Alternative ways to find a home in Toronto
Co-ops are just one of several creative house-hunting options
In Toronto’s real estate market, any chance for a good deal is one to seriously consider. That’s what has some people turning to co-ops, a unique model of ownership that is popular in places like New York City but still sits on the fringes of Toronto’s real estate market.
“Everything I was looking at was a shoebox, which was getting a little depressing,” said Chelsea Alexander, an intern architect who bought a 930-square-foot, two-bedroom coop in Rosedale in December 2016.
Alexander finally found an apartment for a price she could afford and a size she was comfortable with but had to familiarize herself with the co-op model.
With a co-op, you do not own the space itself, like a condo, but instead own a share of the whole cooperative.
Your share gives you exclusive rights to live in the space, but you do not have a title in the deed.
This unique style of ownership comes with its own pros and cons, the number one con being it is harder to finance from the big banks because you don’t own a title in the deed, so the banks have nothing to repossess if you default on the loan.
Both BMO and RBC declined Alexander financing, which almost made her give up on her co-op endeavour.
“[It] definitely was rattling going into my bank, mentioning it was a co-op, and they’re like, ‘Oh, I’m sorry, we don’t actually do that,’ ” she recalled.
Alexander eventually found financing at credit union DUCA, which is a common source of financing for co-ops.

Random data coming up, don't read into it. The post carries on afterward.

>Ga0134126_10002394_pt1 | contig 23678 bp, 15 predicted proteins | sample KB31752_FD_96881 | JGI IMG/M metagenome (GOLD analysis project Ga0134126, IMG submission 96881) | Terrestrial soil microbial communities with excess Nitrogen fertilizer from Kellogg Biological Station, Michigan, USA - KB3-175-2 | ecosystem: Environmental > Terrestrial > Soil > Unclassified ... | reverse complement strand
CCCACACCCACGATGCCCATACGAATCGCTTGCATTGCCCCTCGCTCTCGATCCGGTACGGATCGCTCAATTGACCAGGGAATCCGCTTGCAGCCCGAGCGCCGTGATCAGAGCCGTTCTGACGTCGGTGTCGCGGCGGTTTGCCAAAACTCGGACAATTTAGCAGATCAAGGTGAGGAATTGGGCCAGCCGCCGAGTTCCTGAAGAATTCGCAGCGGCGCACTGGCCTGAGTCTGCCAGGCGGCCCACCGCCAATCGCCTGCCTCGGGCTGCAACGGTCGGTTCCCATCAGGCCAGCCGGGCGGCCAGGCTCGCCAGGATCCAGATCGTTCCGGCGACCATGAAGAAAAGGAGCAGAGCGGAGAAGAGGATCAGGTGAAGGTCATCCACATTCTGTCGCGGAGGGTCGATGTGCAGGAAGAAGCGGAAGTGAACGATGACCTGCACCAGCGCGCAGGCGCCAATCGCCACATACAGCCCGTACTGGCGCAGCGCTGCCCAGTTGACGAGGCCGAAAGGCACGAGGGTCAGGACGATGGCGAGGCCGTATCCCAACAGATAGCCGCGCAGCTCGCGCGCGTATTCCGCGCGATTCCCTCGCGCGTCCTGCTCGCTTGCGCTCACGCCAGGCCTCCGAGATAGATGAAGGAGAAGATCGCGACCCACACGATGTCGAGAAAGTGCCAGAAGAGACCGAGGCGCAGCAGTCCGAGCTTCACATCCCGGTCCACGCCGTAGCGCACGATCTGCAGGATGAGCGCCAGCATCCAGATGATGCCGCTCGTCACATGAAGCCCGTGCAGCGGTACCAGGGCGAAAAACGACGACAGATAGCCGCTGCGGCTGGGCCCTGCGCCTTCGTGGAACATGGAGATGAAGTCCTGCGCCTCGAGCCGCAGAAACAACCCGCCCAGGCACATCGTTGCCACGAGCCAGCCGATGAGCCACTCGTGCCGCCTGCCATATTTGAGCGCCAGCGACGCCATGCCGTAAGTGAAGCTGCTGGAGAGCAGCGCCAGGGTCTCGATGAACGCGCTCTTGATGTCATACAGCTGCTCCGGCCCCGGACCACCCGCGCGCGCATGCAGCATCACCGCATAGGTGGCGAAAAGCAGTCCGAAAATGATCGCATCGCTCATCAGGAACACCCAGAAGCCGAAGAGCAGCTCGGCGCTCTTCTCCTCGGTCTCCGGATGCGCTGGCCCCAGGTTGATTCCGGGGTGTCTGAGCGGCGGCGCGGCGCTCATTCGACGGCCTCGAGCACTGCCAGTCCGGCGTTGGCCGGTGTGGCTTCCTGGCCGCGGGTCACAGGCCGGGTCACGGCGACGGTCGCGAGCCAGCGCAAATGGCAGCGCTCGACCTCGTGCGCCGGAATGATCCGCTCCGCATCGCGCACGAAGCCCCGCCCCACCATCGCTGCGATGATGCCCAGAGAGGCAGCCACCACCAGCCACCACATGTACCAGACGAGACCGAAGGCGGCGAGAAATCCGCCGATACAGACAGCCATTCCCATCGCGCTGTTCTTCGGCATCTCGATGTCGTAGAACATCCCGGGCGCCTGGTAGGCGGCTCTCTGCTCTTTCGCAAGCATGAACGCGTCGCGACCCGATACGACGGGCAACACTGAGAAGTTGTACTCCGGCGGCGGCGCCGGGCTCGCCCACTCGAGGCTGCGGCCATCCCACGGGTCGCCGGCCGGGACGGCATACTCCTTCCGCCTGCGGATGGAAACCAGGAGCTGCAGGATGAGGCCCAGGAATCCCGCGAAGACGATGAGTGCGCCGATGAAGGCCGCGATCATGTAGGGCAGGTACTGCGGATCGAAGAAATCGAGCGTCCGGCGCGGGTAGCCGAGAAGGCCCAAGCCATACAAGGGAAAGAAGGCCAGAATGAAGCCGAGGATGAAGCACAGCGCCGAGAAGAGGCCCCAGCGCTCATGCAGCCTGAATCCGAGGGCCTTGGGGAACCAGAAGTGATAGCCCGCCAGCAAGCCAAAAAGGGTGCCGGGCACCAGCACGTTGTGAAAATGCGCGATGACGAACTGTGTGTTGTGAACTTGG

“Ultimately for the extra day of stress (to find alternative financing) it was worth it,” she said.
The other major hurdle for co-ops is the large down payment they often require, usually around 30 per cent of the total cost, compared to the usual five per cent with a condo.
Although this may turn off a lot of people, there is one demographic that fits quite well within the model — seniors.
“The only people I’ve had that are interested in co-ops are retired people who can buy in cash,” said real estate agent David Flemming.
“Downsizers cannot believe the condo prices.… When you get into a co-op, 2,000 square feet might cost you $1 million instead of $2 million,” he said.
That makes 26-year-old Alexander a unique demographic for co-ops. She admits that many of the people in her 40-unit building are seniors. But she sees this in a positive light due to the commitment shown
to the property (turnover is often low in co-ops) and the wealth of expertise the residents draw on to manage the property.
Co-ops are often a more handson style of property management, typically governed by an elected board of directors from the membership, as opposed to a property management company used by condos.
Residents have much more input in how the building is operated and how renovations are performed. “Everyone pulls from their career, which is fantastic,” Alexander said. And no, she doesn’t have any grassmowing duties.
“No! You don’t have to do anything,” she said. “We have separate contracts for everything.”